Happy Valentines Day readers. I’ve had quite a little trip over the past few days. I have done alot this week in my attempt to package Fuppes for Debian and it makes for a long sort of story; so long, that you should consider this the weekly summary. I had finally taken Fuppes to the stage where I believe that it was ready to package; it compiled just fine on Ubuntu and, believing that Debian and Ubuntu were not that different, I wanted to make and submit a package for Debian. But first that would require a Debian install on my machine.
Dual Booting Ubuntu and Debain
The logical option was to dual boot Debian and Ubuntu and make them share the same /home partition. For those of you who have not heard of this before, many GNU/Linux users that I know prefer to always partition their machines so that one partition is for the root directory and one for the home directory. This has important advantages for data retention:
- Your OS is separated from your personal data
The operating system exists in the root directory and all of you data (should) exist in the /home directory; therefore, if you wanted to, you could completely reinstall your OS and keep all of your data. This has saved me quite a few times when I have damaged my OS beyond repair and done a complete reinstall; a few moments after the reinstall I’m exactly where I left off. No loss of data at all.
- Better for Hard Drive Fails
I have been led to believe that partitioned hard drives are easier to extract data from in the case of faults. Should you be crazy enough not to make backups, then you may have a greater chance of success of recovering your drive with this setup.
What this all means is that when I wanted to dual boot two operating systems that point to the same data all I had to do was add an extra partition for the Debian OS and tell it to mount the /home directory as its own. Therefore I have the following partitions on my machine:
- /dev/sda6 – Ubuntu /
- /dev/sda7 – /home
- /dev/sda8 – Debian /
- swap – Common swap directory
However, getting there was not that easy, and I encountered two problems when trying to install Debian lenny via a net install I met with two problems. The first was one that I could not explain; when I tried to install Gnome as my window manager it would download all of the required packages and then freeze for no apparent reason. I had no idea why that happened and I still don’t but I can tell you that using Xfce as my window manager instead solved the problem.
The next issue that I encountered was more serious, my Debian net install CD had no knowledge of the existence of /ext4 file systems; which was the type of file system that I had installed the Ubuntu root on. So when the Debian install went looking for other OS installs it could find nothing. It said that it found nothing else on the machine and asked me if I would like to overwrite the MBR. I didn’t really think straight and clicked OK; byebye Ubuntu Boot record. So Debian installed correctly but now my Ubuntu partition was unreachable; good one Robert, I felt pretty dumb. But, luckily, it was fairly easy to just reinstall Ubuntu on that partition again. Ubuntu recognized the /ext3 partition that Debian was installed on and now I have a Dual Boot-able system with Debian and Ubuntu. Finally I could try and compile Fuppes on Debian.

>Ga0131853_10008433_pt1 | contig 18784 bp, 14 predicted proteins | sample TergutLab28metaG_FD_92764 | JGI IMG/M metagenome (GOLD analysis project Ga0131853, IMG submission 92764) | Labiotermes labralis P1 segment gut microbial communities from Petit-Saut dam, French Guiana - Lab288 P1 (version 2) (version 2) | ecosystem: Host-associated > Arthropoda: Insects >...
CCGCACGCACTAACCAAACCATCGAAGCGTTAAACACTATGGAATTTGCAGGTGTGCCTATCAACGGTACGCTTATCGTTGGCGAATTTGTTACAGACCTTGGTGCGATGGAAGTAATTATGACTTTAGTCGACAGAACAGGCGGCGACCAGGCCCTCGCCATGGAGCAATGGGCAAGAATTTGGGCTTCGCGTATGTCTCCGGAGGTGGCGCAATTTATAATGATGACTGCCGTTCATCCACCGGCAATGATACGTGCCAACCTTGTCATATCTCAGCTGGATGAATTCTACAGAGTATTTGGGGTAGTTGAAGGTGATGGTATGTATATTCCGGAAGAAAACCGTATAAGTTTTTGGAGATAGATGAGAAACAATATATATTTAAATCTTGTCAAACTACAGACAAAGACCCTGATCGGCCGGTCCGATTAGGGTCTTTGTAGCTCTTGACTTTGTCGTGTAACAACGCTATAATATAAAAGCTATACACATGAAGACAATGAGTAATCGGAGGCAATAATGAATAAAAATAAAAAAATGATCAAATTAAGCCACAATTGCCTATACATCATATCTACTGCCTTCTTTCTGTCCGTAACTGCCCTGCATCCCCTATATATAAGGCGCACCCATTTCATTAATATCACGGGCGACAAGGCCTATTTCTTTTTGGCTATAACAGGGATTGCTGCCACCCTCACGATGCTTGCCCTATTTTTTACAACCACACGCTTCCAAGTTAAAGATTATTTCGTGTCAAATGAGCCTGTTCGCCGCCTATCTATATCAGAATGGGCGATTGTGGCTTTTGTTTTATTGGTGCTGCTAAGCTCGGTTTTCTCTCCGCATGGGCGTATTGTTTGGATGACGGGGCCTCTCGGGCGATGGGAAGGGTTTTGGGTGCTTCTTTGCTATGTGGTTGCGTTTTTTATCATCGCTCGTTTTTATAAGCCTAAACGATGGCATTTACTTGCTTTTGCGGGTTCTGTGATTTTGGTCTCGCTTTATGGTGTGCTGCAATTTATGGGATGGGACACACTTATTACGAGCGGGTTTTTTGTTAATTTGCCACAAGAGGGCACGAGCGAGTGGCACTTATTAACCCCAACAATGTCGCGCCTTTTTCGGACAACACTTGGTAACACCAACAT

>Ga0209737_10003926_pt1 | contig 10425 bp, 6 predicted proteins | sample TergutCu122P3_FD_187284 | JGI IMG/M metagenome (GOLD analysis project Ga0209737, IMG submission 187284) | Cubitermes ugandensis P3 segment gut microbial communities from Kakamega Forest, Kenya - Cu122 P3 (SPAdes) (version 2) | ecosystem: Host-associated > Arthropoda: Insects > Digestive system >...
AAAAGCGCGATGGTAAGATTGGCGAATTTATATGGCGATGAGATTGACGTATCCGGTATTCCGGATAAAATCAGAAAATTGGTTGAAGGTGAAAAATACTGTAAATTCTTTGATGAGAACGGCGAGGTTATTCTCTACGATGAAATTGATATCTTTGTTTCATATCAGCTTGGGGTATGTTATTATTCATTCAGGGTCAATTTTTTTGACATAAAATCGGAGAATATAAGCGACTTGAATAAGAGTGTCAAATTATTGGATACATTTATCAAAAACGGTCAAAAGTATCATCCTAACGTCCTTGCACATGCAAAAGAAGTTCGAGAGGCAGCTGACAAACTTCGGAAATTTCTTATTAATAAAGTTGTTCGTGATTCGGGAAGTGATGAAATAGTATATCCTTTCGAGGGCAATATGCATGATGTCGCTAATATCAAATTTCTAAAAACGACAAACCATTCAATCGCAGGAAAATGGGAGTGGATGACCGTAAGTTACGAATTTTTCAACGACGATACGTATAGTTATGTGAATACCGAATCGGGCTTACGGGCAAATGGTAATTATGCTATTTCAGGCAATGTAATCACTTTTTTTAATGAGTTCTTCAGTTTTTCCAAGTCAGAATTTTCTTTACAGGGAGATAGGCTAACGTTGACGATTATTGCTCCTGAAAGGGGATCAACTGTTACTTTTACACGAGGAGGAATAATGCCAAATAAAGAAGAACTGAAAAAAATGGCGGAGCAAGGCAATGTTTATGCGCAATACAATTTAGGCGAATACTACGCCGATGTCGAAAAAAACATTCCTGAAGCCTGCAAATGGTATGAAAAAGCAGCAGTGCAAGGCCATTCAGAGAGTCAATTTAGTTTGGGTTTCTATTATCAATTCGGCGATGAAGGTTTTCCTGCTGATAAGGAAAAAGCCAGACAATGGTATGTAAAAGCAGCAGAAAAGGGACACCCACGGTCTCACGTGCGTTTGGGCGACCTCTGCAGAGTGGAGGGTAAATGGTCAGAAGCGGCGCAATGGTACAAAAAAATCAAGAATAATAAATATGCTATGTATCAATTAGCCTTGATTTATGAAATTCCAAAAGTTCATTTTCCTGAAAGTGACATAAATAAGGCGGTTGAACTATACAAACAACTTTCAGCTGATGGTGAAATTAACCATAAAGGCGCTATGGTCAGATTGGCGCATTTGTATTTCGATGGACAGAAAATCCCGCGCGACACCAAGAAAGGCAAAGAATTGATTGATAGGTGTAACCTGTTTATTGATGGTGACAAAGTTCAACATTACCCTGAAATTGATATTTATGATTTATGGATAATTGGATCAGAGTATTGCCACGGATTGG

Compiling Fuppes on Debian
When I tried to compile fuppes on Debian it proved to be more difficult than I thought. It seems that the real difference between Debian and Ubuntu is the strictness of which packages you can install and what they provide. Debian is very strict about the whole FOSS concept and does not let you use anything that is not. As a result many of the meta-packages for fuppes did not build. My short term solution was to simply comment them out and try and get what remained into Debian. Once it was in Debian then it would be my future task to add support for all of the extras. As a result I am pleased to announce the following:
FUPPES has finally gone up for Debian RFS (Request For Sponsor)!
The package itself has been placed on mentors.debian.net for sponsors to download it and check it out. As of the time of this writing three prospective sponsors have checked it out downloaded it. I hope to hear from them soon with any comments that they may have. I expect that there will be a number of things that I got wrong, being my first package, but I will put in whatever effort is required to actually get this package in there.
Other Notes of Interest
- It turns out that it is not that hard to make a package archive mirror for Ubuntu; I’ll be making one later this week.
- The Ubuntu Vimperator package is broken in Ubuntu but not Debian. So for a dual booter like me I cannot currently have Vimperator in both Ubuntu an Debain. This should be fixed in Ubuntu Lucid.
- Bioshock 2 is an awesome game! I finished it in four days. The storyline was a major disappointment but the gameplay was beyond compare. All in all good work 2K.
- Telstra Bigpond frustrates me. I am only allowed 12GB per month and there are no other competitors that I can goto to get a better deal; somehow they have monopolised my area and I am stuck with their ripoff prices.
- The next game I might look at playing is Trine; suggested to me by a friend.
I hope you’ve had a great week. Thanks for reading this long post and I will keep everyone updated.